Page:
Anonymous said...

I love the earthy color of these muffins! They sound delicious and healthy. Cute plate! :D

Anonymous said...

i just stumbled upon your blog and i really like what i see. such lovely recipes and so much to read! :) will be coming back for more. love the way these muffins look. was thinking of creeping out into the kitchen to make something. think i'd just rather stay here and ogle.


Y said...

How interesting. What is the flavour like?

Elizabeth said...

This is one of the things I really like about Kalyn's WHB event! I've not heard of ground-elder before.

But judging from the photo in wikipedia, it looks remarkably like the plant that is spreading all over my neighbour's front garden!

If it is the same thing, I wonder if she'd notice a few leaves missing...


Laura said...

Wow, these look great. And how unique!

Kalyn Denny said...

Ah, yes I remember when you wrote about this plant before. I think it's called Bishop's Weed in North America. Still have not tasted it though. Interesting that it's used in a sweet muffin here.

ScienceMel said...

Seems ground elder was all the rave when I was recently in Athens. I wasn't adventurous enough then, having sampled many new and lovely dishes, but will tuck this new recipe into the files for next year. What does it taste like?

Pille said...

Tanna – your best bet to find ground-elder is probably in your back yard :)

TadMack – you’re right. That’s the ground-elder I’m talking about. Another name for it is bishop’s weed or goutweed – exactly for its medicinal properties!

Maybelles Mom – no, these two are not related!! But it’s tastes green and fresh and slightly carrot-like (just remember to use only the tiniest of leaves, not big weeds!)

Sheltie Girl – hope you’ll find some!

Ilva – of course I will :)

Paz – ground-elder is not well known in the culinary world, but it sure makes tasty soups and pies and muffins!

James – I’m counting on that!!!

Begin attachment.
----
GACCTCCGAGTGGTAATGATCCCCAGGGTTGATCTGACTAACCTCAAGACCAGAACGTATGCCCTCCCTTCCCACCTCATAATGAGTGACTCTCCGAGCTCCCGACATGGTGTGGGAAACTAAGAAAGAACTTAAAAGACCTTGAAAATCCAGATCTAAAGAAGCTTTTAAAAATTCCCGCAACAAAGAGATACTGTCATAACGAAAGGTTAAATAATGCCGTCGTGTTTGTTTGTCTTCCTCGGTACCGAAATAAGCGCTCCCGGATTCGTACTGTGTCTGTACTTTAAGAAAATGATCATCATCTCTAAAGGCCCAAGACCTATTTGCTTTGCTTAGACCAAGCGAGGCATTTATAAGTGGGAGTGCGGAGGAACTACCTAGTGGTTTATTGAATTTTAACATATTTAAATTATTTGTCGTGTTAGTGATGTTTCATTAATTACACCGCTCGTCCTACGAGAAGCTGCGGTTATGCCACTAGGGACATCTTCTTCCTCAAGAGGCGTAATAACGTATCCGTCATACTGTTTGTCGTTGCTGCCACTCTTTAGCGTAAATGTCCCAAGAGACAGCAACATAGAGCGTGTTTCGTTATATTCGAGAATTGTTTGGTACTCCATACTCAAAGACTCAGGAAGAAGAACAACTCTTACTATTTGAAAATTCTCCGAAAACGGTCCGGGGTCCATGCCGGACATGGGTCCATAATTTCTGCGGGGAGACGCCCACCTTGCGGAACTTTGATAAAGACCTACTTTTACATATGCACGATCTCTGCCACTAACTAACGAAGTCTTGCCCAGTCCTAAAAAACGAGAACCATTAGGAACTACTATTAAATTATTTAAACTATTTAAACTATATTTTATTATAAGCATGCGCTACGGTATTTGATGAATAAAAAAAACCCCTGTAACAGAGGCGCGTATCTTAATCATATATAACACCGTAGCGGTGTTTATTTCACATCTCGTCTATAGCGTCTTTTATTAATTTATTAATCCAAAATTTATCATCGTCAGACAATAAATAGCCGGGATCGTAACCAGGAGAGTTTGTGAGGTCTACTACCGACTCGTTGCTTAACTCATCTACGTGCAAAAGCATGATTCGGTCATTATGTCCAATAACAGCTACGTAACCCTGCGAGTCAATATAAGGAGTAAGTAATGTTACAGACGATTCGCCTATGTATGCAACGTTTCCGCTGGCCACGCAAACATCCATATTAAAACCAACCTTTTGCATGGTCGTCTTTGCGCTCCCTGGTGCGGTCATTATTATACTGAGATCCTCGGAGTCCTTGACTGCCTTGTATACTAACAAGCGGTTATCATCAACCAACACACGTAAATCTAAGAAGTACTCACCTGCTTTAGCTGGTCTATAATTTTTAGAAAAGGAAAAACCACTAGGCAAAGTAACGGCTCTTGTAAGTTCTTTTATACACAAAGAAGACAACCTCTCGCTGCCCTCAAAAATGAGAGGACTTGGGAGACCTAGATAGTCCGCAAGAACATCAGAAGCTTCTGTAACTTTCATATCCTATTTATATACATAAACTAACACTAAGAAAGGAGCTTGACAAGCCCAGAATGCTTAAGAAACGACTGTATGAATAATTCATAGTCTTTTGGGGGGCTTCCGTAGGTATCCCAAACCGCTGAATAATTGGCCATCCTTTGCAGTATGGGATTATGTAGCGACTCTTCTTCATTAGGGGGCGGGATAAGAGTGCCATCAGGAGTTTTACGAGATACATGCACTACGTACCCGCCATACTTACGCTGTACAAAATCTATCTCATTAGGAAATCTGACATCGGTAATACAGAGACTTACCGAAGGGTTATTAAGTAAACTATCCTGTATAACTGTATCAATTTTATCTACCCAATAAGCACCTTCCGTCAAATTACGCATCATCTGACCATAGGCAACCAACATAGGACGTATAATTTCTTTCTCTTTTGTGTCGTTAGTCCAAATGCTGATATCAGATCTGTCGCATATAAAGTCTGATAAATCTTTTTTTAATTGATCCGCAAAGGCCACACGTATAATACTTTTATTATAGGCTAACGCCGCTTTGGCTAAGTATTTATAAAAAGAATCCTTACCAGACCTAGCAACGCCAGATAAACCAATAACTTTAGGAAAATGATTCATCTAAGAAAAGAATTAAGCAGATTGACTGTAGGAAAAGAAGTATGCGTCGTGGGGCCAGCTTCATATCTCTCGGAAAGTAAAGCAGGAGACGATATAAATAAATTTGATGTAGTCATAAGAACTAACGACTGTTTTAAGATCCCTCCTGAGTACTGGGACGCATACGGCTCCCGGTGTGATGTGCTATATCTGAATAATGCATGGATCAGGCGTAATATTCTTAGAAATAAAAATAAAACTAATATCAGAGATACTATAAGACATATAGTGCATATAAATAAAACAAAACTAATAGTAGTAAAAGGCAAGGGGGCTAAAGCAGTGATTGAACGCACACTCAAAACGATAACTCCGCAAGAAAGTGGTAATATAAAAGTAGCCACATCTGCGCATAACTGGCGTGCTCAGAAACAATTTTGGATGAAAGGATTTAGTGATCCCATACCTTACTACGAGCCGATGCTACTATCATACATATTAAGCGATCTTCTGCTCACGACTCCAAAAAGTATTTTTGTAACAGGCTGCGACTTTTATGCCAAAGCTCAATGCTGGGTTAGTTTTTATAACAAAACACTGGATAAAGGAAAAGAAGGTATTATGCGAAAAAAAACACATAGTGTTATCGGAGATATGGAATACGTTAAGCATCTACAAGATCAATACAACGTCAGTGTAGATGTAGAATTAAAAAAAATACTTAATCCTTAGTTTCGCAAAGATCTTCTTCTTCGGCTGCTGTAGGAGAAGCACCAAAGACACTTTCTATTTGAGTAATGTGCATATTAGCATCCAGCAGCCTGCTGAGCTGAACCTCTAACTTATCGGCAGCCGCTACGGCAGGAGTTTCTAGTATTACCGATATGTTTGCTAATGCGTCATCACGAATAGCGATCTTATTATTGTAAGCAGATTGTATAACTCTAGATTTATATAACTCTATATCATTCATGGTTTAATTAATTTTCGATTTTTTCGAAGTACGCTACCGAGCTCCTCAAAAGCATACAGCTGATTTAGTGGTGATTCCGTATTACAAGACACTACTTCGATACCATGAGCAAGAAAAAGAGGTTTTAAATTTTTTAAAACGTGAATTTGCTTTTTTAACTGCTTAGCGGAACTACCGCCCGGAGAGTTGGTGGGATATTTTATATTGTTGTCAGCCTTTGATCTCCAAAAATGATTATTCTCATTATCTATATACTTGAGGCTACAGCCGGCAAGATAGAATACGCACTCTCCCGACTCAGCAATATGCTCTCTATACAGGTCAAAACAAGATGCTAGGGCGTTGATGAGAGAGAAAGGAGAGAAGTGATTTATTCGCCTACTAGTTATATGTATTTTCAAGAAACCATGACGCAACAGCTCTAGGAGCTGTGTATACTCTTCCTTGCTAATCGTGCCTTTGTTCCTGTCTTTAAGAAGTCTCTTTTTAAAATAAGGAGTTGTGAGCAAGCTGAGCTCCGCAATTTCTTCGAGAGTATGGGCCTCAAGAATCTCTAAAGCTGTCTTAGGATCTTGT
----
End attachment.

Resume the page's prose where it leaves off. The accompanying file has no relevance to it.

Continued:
Jeanne – nope, these are sweet muffins. And ground-elder was consumed for food in England in the past – you just need to rediscover it :)

Sophie – they were tasty indeed. And the plate is a gift from an Estonian foodblogger Kajakas – she’s a talented artist!

Diva – welcome to Nami-nami and hope to see you again soon!

Ejm – I’ve learnt about lots of different plants thanks to Kalyn’s WHB – it’s great to offer something in return! Re: your neighbour – I bet she’d be thankful if you help her to get rid of the ground-elder (young leaves only, remember!)

Y – the muffins taste green, refreshing, vanilla-y!

Laura – thank you!

Kalyn – I was intrigued to. When I was told there’s a ground-elder muffin recipe in the mag, I assumed it was a savoury one..

ScienceMel – Greeks are very fond of bitter wild leaves. They sure know what's good for us!

Anonymous said...

Just to note that ground elder and elder not only are quite different: elder leaves are poisonous . . . so don't try to substitute one for another!

demon squeaker said...

I am so glad that I decided to check online for some inspiration instead of going for the same old ground elder soup recipes. I would never have thought of doing muffins... but as I have all the ingredients (and a new group of people to surprise with this great plant/weed) I'm gonna do this with the leaves I picked 10 mins ago. Thanks so much.

Pene said...

So that is what is growing in my garden among the ferns. I tried some fiddle heads yesterday - nearly like asparagus.